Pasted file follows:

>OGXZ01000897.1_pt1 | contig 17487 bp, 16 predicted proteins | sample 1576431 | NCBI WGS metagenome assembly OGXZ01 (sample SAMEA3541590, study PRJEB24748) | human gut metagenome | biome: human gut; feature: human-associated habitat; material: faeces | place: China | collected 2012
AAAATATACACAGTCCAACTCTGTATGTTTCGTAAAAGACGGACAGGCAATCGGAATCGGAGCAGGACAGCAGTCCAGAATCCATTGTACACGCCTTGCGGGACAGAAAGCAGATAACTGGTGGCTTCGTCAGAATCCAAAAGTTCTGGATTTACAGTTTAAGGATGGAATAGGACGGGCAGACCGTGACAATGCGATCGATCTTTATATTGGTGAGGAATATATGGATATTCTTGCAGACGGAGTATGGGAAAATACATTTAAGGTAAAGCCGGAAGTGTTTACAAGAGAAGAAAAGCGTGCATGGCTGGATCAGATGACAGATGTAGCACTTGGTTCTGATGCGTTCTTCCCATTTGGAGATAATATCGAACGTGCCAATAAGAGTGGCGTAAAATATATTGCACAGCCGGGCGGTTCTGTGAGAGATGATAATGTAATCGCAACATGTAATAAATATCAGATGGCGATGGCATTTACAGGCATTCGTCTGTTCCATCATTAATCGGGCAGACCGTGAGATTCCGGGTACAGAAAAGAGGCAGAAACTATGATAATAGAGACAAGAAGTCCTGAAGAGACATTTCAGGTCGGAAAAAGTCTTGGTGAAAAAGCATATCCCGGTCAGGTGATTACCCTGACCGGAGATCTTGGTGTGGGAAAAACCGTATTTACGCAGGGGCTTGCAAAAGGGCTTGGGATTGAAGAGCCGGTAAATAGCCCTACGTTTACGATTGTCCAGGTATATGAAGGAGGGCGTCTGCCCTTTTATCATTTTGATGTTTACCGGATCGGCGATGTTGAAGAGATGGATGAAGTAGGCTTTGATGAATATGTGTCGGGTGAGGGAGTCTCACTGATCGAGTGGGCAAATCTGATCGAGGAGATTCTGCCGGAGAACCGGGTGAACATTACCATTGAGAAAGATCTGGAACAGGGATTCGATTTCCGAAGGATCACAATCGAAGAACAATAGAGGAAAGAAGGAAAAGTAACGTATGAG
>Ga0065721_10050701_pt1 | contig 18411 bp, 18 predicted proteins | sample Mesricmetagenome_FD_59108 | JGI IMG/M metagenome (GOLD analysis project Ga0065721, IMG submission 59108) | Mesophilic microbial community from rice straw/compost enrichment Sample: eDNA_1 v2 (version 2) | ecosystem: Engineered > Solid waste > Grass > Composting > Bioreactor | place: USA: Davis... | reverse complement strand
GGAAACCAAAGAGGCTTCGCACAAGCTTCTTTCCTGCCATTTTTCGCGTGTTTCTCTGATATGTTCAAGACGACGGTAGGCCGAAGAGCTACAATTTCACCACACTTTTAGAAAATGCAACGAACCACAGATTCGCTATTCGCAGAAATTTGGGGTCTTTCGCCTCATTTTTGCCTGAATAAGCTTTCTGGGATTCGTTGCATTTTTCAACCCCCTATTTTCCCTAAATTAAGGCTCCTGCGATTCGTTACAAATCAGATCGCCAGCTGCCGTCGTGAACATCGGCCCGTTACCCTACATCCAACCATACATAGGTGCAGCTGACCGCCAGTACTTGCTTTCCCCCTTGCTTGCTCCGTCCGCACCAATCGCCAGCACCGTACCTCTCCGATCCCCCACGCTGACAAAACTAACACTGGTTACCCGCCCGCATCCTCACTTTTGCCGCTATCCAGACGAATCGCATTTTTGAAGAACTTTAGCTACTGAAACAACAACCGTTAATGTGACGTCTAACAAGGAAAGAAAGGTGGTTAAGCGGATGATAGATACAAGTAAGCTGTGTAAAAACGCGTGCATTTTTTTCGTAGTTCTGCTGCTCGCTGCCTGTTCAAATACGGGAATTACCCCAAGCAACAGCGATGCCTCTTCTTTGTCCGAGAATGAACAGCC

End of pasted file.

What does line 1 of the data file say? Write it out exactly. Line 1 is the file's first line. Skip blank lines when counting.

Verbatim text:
>OGXZ01000897.1_pt1 | contig 17487 bp, 16 predicted proteins | sample 1576431 | NCBI WGS metagenome assembly OGXZ01 (sample SAMEA3541590, study PRJEB24748) | human gut metagenome | biome: human gut; feature: human-associated habitat; material: faeces | place: China | collected 2012